Canine Cognition and Olfaction: Improvised Explosive Devices (IEDs) are a leading cause of casualties in US Warfighters. The best detection system currently available is an IED Detector Dog (IDD) led by a qualified handler, but we still have much to learn with respect to canine detection capabilities, cognition, training, and canine-human communication. In response to this need, we are conducting research to better understand the mental capacities, olfactory function, and stress-related susceptibilities of IDDs during training and deployment. This effort involves veterinary researchers with expertise in animal behavior, laboratory animal medicine, and neuroscience.

Representative Publications:

Taylor MD, Clewell HJ 3rd, Andersen ME, Schroeter JD, Yoon M, Keene AM, Dorman DC.  Update on a Pharmacokinetic-Centric Alternative Tier II Program for MMT-Part II: Physiologically Based Pharmacokinetic Modeling and Manganese Risk Assessment.  J Toxicol. 2012;2012:791431.

Dorman DC, Andersen ME, Roper JM, Taylor MD.Update on a Pharmacokinetic-Centric Alternative Tier II Program for MMT-Part I: Program Implementation and Lessons Learned.  J Toxicol. 2012;2012:946742. Epub 2012 Mar 27.

Dorman DC, Mokashi V, Wagner DJ, Olabisi AO, Wong BA, Moss OR, Centeno JA, Guandalini G, Jackson DA, Dennis WE, Lewis JA, Thomas RS, Chapman GD.  Biological responses in rats exposed to cigarette smoke and Middle East sand (dust).  Inhal Toxicol. 2012;24(2):109-24.

Lucchini RG, Dorman DC, Elder A, Veronesi B.  Neurological impacts from inhalation of pollutants and the nose-brain connection.Neurotoxicology. 2012 Aug;33(4):838-41..

Yoon M, Schroeter JD, Nong A, Taylor MD, Dorman DC, Andersen ME, Clewell HJ 3rd.  Physiologically based pharmacokinetic modeling of fetal and neonatal manganese exposure in humans: describing manganese homeostasis during development.  Toxicol Sci. 2011 Aug;122(2):297-316..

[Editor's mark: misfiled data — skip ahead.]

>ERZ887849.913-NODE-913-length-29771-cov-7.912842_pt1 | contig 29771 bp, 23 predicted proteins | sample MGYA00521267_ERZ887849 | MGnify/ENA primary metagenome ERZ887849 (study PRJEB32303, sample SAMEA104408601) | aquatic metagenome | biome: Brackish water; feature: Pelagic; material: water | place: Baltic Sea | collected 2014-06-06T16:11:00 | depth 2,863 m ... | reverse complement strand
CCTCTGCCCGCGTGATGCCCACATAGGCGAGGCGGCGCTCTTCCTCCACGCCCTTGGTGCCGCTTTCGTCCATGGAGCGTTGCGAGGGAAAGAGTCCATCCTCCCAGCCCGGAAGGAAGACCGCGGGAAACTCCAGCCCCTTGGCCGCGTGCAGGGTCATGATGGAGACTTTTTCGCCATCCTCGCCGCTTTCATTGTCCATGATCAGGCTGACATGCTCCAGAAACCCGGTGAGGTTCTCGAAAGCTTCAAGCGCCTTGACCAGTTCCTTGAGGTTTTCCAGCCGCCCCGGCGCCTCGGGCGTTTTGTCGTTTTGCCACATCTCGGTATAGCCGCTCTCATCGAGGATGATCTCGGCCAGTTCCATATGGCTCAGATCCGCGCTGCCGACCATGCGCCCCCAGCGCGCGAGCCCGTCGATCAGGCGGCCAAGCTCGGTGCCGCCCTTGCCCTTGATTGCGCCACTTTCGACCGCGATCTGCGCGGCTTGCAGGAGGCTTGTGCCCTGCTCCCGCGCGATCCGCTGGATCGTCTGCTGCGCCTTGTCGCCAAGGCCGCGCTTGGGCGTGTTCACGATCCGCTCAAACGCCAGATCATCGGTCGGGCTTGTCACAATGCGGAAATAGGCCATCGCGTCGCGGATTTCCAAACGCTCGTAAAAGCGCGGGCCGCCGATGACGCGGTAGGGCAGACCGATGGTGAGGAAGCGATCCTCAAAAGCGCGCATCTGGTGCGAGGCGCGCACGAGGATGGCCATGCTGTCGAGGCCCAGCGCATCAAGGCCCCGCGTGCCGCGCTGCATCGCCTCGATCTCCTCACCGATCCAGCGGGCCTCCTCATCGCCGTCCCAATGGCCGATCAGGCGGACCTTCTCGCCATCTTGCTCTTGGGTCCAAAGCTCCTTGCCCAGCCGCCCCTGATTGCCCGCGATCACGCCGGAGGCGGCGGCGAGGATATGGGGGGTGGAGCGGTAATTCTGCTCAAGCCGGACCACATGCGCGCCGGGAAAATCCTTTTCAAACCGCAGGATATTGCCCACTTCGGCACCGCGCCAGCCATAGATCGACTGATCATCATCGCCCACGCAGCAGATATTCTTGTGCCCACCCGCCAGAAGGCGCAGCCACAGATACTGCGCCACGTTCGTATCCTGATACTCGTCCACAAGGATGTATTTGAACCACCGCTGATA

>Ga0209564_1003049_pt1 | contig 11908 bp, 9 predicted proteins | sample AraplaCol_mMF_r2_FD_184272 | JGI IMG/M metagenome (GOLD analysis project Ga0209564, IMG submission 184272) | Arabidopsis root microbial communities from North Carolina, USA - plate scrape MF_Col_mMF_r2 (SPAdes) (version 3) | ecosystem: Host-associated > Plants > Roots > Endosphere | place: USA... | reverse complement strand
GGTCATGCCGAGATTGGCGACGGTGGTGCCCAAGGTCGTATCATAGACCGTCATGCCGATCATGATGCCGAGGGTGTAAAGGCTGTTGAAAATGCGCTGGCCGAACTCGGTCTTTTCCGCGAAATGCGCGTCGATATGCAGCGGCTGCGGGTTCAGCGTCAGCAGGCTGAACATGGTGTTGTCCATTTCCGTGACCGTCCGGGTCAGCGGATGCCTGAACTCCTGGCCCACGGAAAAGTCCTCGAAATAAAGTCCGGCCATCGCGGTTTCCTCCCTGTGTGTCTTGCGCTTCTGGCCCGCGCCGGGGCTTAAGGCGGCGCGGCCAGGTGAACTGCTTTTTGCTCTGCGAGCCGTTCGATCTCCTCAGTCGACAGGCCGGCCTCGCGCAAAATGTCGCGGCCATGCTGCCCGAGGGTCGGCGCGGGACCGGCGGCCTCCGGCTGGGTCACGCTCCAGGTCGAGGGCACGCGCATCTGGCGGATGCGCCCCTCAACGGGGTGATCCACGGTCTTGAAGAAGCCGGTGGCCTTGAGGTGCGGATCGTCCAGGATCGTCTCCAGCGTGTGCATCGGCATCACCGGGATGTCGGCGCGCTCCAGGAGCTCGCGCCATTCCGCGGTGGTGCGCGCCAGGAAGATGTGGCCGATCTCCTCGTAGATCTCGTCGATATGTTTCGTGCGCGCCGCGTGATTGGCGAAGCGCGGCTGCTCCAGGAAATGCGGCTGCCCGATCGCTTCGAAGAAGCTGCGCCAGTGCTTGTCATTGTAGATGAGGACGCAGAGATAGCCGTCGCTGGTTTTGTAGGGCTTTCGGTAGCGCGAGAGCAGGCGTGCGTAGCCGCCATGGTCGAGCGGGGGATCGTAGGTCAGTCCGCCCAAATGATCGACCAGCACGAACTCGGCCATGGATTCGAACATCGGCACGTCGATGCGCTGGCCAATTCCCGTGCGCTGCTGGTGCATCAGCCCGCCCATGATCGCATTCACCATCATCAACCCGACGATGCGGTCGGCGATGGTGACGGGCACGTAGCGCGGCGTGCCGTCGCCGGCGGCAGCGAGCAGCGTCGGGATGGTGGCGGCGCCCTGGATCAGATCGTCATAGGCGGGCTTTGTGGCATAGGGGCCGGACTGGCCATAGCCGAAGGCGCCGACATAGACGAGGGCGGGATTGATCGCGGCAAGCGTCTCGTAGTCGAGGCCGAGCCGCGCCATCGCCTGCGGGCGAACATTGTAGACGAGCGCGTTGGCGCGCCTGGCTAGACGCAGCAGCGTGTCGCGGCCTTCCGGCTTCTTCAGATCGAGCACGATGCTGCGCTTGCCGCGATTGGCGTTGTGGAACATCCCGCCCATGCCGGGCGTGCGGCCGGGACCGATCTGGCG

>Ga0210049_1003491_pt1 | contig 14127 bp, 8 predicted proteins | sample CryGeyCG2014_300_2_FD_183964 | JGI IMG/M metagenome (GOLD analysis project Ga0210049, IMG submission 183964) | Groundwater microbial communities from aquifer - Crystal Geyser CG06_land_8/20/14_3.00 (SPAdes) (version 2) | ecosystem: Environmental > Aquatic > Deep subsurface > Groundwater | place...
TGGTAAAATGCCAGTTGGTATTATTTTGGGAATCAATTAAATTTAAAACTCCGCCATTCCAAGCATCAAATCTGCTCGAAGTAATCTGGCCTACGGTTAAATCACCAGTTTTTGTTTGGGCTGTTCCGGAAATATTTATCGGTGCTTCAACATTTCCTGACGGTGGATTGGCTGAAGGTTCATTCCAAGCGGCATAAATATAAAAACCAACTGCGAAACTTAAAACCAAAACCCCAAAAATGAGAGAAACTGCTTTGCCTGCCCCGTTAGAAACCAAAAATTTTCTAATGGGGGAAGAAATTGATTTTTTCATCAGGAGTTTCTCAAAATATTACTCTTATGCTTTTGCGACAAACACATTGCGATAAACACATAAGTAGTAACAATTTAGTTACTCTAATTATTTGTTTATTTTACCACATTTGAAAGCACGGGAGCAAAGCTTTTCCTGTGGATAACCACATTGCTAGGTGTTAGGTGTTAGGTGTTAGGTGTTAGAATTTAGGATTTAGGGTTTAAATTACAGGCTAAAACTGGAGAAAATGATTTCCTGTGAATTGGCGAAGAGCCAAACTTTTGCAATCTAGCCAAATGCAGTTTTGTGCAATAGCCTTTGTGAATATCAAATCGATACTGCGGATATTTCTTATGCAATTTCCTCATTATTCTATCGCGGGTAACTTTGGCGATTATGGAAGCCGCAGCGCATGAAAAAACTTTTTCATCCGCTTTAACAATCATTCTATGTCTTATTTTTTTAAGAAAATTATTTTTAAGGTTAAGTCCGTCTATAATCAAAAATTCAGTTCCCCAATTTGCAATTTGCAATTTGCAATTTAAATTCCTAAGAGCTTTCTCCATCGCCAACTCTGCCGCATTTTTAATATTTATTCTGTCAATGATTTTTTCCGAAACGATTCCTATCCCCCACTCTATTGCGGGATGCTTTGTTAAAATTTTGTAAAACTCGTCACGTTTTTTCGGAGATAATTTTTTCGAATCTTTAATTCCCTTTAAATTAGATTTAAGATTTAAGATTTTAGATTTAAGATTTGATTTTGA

Schroeter JD, Nong A, Yoon M, Taylor MD, Dorman DC, Andersen ME, Clewell HJ 3rd.  Analysis of manganese tracer kinetics and target tissue dosimetry in monkeys and humans with multi-route physiologically based pharmacokinetic models.  Toxicol Sci. 2011 Apr;120(2):481-98.

Andersen ME, Dorman DC, Clewell HJ 3rd, Taylor MD, Nong A. Multi-dose-route, multi-species pharmacokinetic models for manganese and their use in risk assessment.  J Toxicol Environ Health A. 2010;73(2):217-34.

Radcliffe PM, Leavens TL, Wagner DJ, Olabisi AO, Struve MF, Wong BA, Tewksbury E, Chapman GD, Dorman DC.  Pharmacokinetics of radiolabeled tungsten ((188)W) in male Sprague-Dawley rats following acute sodium tungstate inhalation.  Inhal Toxicol. 2010 Jan;22(1):69-76.

Yoon M, Nong A, Clewell HJ 3rd, Taylor MD, Dorman DC, Andersen ME.  Evaluating placental transfer and tissue concentrations of manganese in the pregnant rat and fetuses after inhalation exposures with a PBPK model. Toxicol Sci. 2009 Nov;112(1):44-58.